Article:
October 11, 2016: Tropical Animal Health and Production
Leonard Ndayizeye, Christian Ngarambe, Blair Smart, Robert Riviello, Jean Paul Majyambere, Jennifer Rickard
BACKGROUND: Few studies discuss causes and outcomes of peritonitis in low-income settings. This study describes epidemiology of patients with peritonitis at a Rwandan referral hospital. Identification of risk factors associated with mortality and unplanned reoperation could improve management of peritonitis. METHODS: Data were collected on demographics, clinical presentation, operative findings, and outcomes for all patients with peritonitis. Multivariate regression analysis identified factors associated with in-hospital mortality and unplanned reoperation...
October 3, 2016: Surgery
Isabell Schierenbeck, Peter Johansson, Lena M Andersson, Gunilla Krantz, Joseph Ntaganira
Traditional medicine (TM) and biomedicine represent parallel health systems in many developing countries; the latter dominating in public policies, while the former still retain considerable influence among the general public. This study investigates how mental health care professionals responsible for mental health care implementation comprehend and relate to the intersection between TM and biomedicine in the cases of Rwanda and the Eastern Cape Province, South Africa. The material is based on semi-structured interviews with mental health care stakeholders in Eastern Cape, South Africa and Rwanda...
October 7, 2016: Global Public Health
Kenneth Turinawe, Greet Vandebriel, David W Lowrance, Francois Uwinkindi, Philippe Mutwa, Kimberly R Boer, Grace Mutembayire, David Tugizimana, Sabin Nsanzimana, Eric Pevzner, Andrea A Howard, Michel Gasana
BACKGROUND: The World Health Organization (WHO) 2010 guidelines for intensified tuberculosis (TB) case finding (ICF) among people living with HIV (PLHIV) includes a recommendation that PLHIV receive routine TB screening. Since 2005, the Rwandan Ministry of Health has been using a five-question screening tool. Our study objective was to assess the operating characteristics of the tool designed to identify PLHIV with presumptive TB as measured against a composite reference standard, including bacteriologically confirmed TB...
2016: PloS One
Dana R Thomson, Muhammed Semakula, Lisa R Hirschhorn, Megan Murray, Vedaste Ndahindwa, Anatole Manzi, Assumpta Mukabutera, Corine Karema, Jeanine Condo, Bethany Hedt-Gauthier
BACKGROUND: To guide efficient investment of limited health resources in sub-Saharan Africa, local researchers need to be involved in, and guide, health system and policy research. While extensive survey and census data are available to health researchers and program officers in resource-limited countries, local involvement and leadership in research is limited due to inadequate experience, lack of dedicated research time and weak interagency connections, among other challenges. Many research-strengthening initiatives host prolonged fellowships out-of-country, yet their approaches have not been evaluated for effectiveness in involvement and development of local leadership in research...
September 29, 2016: Health Research Policy and Systems
Mary C Smith Fawzi, Lauren Ng, Fredrick Kanyanganzi, Catherine Kirk, Justin Bizimana, Felix Cyamatare, Christina Mushashi, Taehoon Kim, Yvonne Kayiteshonga, Agnes Binagwaho, Theresa S Betancourt
BACKGROUND AND OBJECTIVES: In Rwanda, significant progress has been made in advancing access to antiretroviral therapy (ART) among youth. As availability of ART increases, adherence is critical for preventing poor clinical outcomes and transmission of HIV. The goals of the study are to (1) describe ART adherence and mental health problems among youth living with HIV aged 10 to 17; and (2) examine the association between these factors among this population in rural Rwanda. METHODS: A cross-sectional analysis was conducted that examined the association of mental health status and ART adherence among youth (n = 193)...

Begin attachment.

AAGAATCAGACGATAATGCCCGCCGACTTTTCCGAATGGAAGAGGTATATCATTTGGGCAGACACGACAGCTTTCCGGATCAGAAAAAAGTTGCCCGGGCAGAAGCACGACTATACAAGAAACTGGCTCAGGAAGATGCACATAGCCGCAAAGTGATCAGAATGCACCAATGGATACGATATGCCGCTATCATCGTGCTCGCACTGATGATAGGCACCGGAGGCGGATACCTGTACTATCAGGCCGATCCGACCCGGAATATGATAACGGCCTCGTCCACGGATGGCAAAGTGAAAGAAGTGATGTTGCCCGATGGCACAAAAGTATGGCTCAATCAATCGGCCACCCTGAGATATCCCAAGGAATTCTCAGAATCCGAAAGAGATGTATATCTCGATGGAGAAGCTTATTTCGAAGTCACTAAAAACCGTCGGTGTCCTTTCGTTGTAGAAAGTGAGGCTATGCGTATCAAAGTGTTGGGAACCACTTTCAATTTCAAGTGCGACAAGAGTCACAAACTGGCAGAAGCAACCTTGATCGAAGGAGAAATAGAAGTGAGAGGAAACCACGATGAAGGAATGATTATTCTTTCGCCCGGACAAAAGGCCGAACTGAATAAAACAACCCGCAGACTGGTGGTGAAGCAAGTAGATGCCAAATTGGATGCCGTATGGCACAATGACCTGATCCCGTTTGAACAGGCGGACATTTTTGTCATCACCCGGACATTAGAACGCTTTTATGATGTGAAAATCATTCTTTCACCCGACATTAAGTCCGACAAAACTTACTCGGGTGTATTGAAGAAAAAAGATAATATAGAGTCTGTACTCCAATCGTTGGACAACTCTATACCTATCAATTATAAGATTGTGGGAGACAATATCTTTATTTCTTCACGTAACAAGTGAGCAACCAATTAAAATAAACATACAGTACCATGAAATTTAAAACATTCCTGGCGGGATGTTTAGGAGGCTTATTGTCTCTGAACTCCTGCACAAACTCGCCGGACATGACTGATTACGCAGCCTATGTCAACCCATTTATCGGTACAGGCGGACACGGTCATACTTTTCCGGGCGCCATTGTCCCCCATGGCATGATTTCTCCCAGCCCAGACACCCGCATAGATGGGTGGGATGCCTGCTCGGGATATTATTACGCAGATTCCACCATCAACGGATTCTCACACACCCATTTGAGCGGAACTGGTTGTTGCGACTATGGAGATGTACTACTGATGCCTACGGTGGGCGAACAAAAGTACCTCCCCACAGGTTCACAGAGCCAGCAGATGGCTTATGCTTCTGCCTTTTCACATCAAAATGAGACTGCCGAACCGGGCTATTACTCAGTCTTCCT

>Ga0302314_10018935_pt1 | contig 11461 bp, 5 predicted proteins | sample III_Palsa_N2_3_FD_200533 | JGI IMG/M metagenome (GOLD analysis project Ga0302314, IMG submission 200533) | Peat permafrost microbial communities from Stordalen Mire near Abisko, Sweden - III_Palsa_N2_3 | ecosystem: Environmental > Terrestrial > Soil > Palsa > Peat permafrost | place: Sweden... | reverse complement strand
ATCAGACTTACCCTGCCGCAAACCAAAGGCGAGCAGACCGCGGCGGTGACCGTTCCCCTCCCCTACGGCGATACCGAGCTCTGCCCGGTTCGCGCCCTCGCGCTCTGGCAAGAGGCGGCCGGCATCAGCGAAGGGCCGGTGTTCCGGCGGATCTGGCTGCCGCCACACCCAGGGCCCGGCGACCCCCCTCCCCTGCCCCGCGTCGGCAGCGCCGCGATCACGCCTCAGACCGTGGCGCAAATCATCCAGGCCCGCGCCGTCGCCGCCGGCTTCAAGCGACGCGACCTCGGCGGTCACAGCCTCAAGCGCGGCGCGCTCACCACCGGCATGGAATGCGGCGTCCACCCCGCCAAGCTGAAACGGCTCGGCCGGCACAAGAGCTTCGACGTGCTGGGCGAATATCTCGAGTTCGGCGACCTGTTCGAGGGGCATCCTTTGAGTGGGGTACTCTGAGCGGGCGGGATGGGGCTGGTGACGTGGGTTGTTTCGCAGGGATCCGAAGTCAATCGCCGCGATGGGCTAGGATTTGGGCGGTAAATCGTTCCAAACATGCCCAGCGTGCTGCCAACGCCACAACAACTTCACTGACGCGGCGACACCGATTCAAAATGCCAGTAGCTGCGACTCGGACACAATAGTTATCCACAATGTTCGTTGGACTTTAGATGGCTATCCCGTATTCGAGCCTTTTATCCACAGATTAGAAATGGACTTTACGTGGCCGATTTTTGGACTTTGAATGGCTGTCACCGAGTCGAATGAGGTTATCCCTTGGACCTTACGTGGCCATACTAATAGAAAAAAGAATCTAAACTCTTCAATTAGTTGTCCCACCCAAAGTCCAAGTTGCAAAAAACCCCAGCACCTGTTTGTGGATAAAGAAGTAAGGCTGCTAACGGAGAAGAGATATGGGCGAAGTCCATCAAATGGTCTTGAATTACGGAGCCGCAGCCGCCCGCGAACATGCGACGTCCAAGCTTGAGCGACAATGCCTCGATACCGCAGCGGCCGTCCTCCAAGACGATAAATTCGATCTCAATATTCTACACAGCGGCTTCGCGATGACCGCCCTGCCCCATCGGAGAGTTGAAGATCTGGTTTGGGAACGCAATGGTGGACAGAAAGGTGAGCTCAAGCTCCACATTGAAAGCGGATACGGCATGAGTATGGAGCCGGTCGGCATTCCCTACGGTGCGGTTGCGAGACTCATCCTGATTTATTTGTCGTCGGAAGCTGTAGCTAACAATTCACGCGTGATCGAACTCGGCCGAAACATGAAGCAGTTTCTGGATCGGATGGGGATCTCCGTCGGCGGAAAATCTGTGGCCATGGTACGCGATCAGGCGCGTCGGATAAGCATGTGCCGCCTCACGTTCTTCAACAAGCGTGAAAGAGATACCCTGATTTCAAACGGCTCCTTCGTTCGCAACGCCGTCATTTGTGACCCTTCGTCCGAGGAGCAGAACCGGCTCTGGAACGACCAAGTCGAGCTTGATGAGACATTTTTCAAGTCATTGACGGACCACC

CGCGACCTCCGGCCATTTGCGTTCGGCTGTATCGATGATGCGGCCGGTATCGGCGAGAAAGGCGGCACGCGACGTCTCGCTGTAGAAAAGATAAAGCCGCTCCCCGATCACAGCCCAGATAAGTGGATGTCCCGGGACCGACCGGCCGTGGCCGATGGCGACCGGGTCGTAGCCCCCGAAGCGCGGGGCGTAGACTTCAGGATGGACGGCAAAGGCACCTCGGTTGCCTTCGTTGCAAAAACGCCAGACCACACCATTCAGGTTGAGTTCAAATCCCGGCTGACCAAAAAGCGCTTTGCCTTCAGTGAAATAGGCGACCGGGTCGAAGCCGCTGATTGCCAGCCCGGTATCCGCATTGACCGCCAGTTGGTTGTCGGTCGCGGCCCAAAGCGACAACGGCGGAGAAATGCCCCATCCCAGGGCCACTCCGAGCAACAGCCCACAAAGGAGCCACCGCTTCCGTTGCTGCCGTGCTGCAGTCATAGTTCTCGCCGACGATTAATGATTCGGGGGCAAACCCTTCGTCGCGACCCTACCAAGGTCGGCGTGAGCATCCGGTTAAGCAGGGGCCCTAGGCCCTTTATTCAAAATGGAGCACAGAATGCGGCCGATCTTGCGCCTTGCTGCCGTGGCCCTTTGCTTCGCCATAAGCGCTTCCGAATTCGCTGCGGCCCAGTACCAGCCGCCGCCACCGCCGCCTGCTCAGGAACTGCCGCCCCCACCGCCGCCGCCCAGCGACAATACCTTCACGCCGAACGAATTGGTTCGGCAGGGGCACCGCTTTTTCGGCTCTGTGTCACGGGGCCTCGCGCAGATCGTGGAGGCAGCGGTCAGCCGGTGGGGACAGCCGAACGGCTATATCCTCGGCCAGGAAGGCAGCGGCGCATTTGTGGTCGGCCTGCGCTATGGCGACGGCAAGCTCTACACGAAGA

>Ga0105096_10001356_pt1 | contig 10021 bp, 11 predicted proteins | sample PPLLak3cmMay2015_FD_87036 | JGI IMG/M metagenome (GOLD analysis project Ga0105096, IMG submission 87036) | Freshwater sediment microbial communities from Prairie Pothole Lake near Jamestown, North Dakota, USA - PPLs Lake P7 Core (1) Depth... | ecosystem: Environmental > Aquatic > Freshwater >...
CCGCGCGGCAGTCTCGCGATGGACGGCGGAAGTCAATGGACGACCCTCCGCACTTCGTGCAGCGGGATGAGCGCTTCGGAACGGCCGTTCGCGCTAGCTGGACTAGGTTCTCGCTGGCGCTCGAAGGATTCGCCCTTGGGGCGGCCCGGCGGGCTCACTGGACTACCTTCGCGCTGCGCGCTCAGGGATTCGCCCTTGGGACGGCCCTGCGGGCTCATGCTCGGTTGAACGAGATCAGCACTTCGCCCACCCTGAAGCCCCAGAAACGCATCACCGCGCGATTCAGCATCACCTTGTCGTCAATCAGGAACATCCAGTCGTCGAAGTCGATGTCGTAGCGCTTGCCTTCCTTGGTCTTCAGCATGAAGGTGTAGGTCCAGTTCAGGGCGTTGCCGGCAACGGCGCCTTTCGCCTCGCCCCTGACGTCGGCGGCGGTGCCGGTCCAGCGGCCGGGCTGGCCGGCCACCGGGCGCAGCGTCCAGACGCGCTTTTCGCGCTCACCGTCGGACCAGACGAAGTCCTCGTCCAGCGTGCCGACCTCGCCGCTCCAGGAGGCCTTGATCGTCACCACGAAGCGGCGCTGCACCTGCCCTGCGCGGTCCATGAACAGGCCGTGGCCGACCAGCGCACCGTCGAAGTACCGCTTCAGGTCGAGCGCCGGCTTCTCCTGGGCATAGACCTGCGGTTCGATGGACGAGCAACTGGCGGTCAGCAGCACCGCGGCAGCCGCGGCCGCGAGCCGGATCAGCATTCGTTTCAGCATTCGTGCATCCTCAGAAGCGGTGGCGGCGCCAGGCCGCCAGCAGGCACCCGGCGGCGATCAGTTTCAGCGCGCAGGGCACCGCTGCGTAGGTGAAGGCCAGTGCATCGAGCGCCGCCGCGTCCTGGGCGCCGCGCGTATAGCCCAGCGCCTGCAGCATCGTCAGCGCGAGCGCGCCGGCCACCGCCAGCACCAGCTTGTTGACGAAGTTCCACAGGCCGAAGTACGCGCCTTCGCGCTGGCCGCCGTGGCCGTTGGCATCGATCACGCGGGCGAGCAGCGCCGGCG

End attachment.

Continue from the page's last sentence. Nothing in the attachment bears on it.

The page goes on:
September 27, 2016: Pediatrics
Margaret E Kruk, Hannah H Leslie, Stéphane Verguet, Godfrey M Mbaruku, Richard M K Adanu, Ana Langer
BACKGROUND: Global efforts to increase births at health-care facilities might not reduce maternal or newborn mortality if quality of care is insufficient. However, little systematic evidence exists for the quality at health facilities caring for women and newborn babies in low-income countries. We analysed the quality of basic maternal care functions and its association with volume of deliveries and surgical capacity in health-care facilities in five sub-Saharan African countries. METHODS: In this analysis, we combined nationally representative health system surveys (Service Provision Assessments by the Demographic and Health Survery Programme) with data for volume of deliveries and quality of delivery care from Kenya, Namibia, Rwanda, Tanzania, and Uganda...
November 2016: Lancet Global Health
Richard Neugebauer, Allana Forde, Kinga E Fodor, Prudence W Fisher, J Blake Turner, Tasha Stehling-Ariza, Saori Yamabe
Whether children or adolescents exhibit higher levels of posttraumatic stress symptoms (PTSS) in response to violence is an unresolved research question. We examine this issue in UNICEF's 1995 National Trauma Survey (NTS) of 8-19-year-olds (n = 942) who survived the Rwandan Genocide and lived and attended schools in the community. PTSS were assessed with a symptom checklist based on DSM-IV indexed using an overall score comprising the sum of scores on all items and mean item scores of each of five distinct factors identified in a factor analysis within this sample...
September 22, 2016: Journal of Nervous and Mental Disease
A Furdová, V Krčméry, K Horkovičová, Ad Furdová, T Sláviková
: Documentation of the anterior segment and the eye fundus with instruments that enable quality precision diagnostics is a common and important part of screening in humanitarian ophthalmology projects. It is the essential element in diagnosis, monitoring and management of eye diseases. In sub saharan countries within the screening for ophthalmologist are not available the modern technologies such as biomicroscope (slit lamp) or fundus camera. We describe our experience with photographs of anterior segment of the eye by using digital camera and Smartphone...
2016: Ceská a Slovenská Oftalmologie
Fredrick Kateera, Sam L Nsobya, Steven Tukwasibwe, Emmanuel Hakizimana, Leon Mutesa, Petra F Mens, Martin P Grobusch, Michèle van Vugt, Nirbhay Kumar
Faced with intense levels of chloroquine (CQ) resistance in Plasmodium falciparum malaria, Rwanda replaced CQ with amodiaquine (AQ)+sulfadoxine-pyrimethamine (SP) in 2001, and subsequently with artemether-lumefantrine (AL) in 2006, as first-line treatments for uncomplicated malaria. Following years of discontinuation of CQ use, re-emergence of CQ-susceptible parasites has been reported in countries including Malawi, Kenya and Tanzania. In contrast, high levels of SP resistant mutant parasites continue to be reported even in countries of presumed reduced SP drug selection pressure...
September 17, 2016: Acta Tropica